Don Fernando Ruiz de Castro
(Opening stanzas from a poem in El Drama Universal by Ramón de Campoamor, with translation.)
Mi esposa Estefanía, que está en gloria,
fue del Séptimo Alfonso hija querida;
desde hoy sabréis, al escuchar su historia,
que hay desgracias sin fin en nuestra vida.
Yo la maté celoso; y si, remiso,
no me maté también la noche aquella,
fue por matar después, si era preciso,
a todo el que, cual yo, dudase de ella.

My wife Estefanía, who is in glory, / was of Alfonso VII a dear daughter; / after today you will know, upon listening to this story, / that there are disgraces without end in our life. // Jealous, I killed her; and if, reluctant, / I did not kill myself also that night, / it was to kill later, if it was necessary, / all who, even I, doubted her.

Fernando's first wife was Constance (Constanza) Osorio, daughter of count Osorio Martínez killed at Lobregal. The couple had probably separated before the Battle of Lobregal. In February 1165 Constance married Pedro Arias de Limia as his second wife. In 1168 Fernando married his cousin Estefanía Alfonso la Desdichada ("Stephanie the Unfortunate", born 1148), an illegitimate daughter of Alfonso VII and his mistress Urraca Fernández. She bore him a son, Pedro. On 1 July 1180 Fernando murdered her out of jealousy. She was buried in the monastery of San Isidoro de León.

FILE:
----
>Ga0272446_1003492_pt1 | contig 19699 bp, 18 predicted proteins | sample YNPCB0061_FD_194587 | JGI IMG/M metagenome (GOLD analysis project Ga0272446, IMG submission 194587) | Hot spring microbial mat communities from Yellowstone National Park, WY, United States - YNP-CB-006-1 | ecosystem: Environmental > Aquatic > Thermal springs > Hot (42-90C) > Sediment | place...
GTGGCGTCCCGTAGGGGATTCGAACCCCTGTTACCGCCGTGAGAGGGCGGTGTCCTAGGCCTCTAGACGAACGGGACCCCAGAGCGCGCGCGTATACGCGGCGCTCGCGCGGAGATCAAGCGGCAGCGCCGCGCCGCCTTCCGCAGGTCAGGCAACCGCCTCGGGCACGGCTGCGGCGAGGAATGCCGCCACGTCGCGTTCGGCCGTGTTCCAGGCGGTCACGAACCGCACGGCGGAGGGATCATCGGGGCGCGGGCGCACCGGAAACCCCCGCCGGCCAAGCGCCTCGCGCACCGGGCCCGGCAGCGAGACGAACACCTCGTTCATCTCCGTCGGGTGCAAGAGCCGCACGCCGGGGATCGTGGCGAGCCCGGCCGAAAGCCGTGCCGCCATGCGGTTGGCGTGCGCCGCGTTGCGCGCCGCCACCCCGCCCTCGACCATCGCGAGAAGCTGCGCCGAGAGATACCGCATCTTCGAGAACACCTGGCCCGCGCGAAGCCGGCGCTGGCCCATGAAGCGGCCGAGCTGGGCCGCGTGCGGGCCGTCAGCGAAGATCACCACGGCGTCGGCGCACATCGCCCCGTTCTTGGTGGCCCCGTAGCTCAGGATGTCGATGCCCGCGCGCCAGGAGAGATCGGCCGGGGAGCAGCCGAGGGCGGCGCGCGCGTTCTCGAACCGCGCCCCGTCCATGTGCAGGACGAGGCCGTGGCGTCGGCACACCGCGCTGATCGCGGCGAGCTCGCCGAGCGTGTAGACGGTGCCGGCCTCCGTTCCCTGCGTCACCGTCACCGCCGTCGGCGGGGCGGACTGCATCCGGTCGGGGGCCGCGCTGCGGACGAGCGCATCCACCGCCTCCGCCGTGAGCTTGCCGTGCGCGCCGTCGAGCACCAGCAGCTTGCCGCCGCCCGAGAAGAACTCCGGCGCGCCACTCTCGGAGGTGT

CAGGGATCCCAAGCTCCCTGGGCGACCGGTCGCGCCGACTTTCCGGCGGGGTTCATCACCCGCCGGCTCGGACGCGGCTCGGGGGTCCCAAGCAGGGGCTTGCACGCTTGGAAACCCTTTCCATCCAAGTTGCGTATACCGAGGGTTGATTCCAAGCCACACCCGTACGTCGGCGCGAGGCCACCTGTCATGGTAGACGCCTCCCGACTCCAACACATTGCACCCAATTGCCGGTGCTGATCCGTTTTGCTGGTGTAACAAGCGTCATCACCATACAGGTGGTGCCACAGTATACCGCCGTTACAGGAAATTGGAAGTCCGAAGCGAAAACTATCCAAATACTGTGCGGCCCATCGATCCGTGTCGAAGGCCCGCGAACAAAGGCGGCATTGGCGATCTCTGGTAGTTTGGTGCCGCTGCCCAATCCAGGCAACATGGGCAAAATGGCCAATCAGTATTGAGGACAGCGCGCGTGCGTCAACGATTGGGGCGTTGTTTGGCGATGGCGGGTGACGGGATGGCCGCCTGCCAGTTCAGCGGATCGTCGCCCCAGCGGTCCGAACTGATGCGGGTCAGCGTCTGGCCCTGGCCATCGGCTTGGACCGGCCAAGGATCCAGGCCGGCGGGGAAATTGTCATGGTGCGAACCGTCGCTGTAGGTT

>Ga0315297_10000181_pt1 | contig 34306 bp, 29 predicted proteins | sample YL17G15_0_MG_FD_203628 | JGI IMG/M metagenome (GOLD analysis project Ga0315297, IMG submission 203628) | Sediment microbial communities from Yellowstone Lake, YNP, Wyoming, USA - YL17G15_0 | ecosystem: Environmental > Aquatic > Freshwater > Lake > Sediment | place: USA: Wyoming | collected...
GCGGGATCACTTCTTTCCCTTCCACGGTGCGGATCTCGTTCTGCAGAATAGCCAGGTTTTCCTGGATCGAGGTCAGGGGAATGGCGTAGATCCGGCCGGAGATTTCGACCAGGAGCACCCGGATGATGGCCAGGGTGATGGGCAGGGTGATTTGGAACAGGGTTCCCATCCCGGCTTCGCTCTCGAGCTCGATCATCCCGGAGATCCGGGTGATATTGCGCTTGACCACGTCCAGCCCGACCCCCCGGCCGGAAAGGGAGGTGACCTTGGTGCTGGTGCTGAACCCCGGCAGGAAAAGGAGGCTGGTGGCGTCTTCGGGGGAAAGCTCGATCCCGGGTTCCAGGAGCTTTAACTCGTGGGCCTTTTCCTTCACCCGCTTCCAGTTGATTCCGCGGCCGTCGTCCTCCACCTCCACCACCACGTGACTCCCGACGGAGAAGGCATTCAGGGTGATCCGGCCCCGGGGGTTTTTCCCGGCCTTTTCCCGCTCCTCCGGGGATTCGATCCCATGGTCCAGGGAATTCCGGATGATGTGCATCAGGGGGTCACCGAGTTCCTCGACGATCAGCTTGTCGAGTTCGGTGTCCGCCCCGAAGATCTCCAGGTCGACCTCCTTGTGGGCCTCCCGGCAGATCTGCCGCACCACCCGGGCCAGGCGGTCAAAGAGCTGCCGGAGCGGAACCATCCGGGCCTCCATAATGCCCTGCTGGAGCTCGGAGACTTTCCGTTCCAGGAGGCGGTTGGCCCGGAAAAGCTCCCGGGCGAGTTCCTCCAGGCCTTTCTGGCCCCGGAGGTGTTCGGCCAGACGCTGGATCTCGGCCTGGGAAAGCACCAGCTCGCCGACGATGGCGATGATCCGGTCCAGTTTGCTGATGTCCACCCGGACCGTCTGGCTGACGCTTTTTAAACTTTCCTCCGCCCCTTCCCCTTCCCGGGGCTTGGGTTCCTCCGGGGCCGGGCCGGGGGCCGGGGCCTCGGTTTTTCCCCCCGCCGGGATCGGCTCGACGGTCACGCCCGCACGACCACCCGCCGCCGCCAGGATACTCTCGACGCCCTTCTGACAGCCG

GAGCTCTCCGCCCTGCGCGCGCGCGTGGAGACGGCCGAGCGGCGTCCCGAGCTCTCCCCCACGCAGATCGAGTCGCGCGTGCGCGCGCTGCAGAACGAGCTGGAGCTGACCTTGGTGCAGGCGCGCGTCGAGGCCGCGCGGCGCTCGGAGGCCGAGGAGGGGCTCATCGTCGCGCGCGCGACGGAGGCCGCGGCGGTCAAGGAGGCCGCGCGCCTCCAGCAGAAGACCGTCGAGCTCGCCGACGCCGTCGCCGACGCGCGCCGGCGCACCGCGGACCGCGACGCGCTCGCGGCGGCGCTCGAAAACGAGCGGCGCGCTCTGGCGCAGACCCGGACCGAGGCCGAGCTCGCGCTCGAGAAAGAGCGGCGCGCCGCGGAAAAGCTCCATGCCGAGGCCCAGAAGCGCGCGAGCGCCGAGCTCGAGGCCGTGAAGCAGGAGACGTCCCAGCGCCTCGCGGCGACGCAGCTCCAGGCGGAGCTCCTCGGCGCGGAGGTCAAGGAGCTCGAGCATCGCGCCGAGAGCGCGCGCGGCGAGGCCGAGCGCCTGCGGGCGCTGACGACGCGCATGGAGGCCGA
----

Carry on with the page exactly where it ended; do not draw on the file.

Fernando also had an illegitimate son, Martín, by a woman named María Íñiguez, who is named in a document of Martín's son Pedro dated 1241.[11]


  1. 1 2 Esther Pascua Echegaray, "South of the Pyrenees: Kings, Magnates and Political Bargaining in Twelfth-century Spain," Journal of Medieval History, 27 (2001), 110.
  2. 1 2 3 4 Simon Barton, The Aristocracy in Twelfth-century León and Castile (Cambridge: Cambridge University Press, 1997), 154–55.
  3. James F. Powers (1987), A Society Organized for War: The Iberian Municipal Militias in the Central Middle Ages, 1000–1284 (Berkeley: University of California Press), 44.
  4. Barton (1997), 154 n35.
  5. Simon Barton, "Two Catalan Magnates in the Courts of the Kings of León-Castile: The Careers of Ponce de Cabrera and Ponce de Minerva Re-examined," Journal of Medieval History, 18 (1992), 259.
  6. Barton (1997), 171.
  7. 1 2 Charles Julian Bishko, "The Spanish and Portuguese Reconquest, 10951492," A History of the Crusades, vol. 3: The Fourteenth and Fifteenth Centuries, Harry W. Hazard, ed. (Madison: University of Wisconsin Press, 1975), 414.
  8. Francisco Cillán Cillán, "La fortaleza medieval de la Sierra de Santa Cruz," Coloquios Históricos de Extremadura (2006).
  9. Powers (1987), 42.
  10. Ibn Ṣāḥib al-Ṣalā states that three years after its conquest, between 17 October 1167 and 4 October 1168, Gerald was forced to cede Trujillo to a certain Ferdinand, called a brother-in-law of "Fernando el Baboso" (Ferdinand the Stupid), that is, the king of León. The gift to Fernando is also recorded in a Christian source, the Chronica latina regum castellae. The date given by Ibn Ṣāḥib conflicts with the dates of 1169 (cf. Bishko [1975], 414–15) or 1170 (cf. Julián Clemente Ramos, "La Extremadura musulmana (1142–1248): Organización defensiva y sociedad," Anuario de estudios medievales, 24 [1994], 649–50) found in other sources. Cf. Félix Hernández Giménez, "Los caminos de Córdoba hacia Noroeste en época musulmana, I," Al-Andalus, 32:1 (1967), 93.
  11. Ramón Menéndez Pidal (1919), Documentos lingüísticos de España, vol. 1: Reino de Castilla (Madrid: Centro de Estudios Históricos), 379, doc. 280.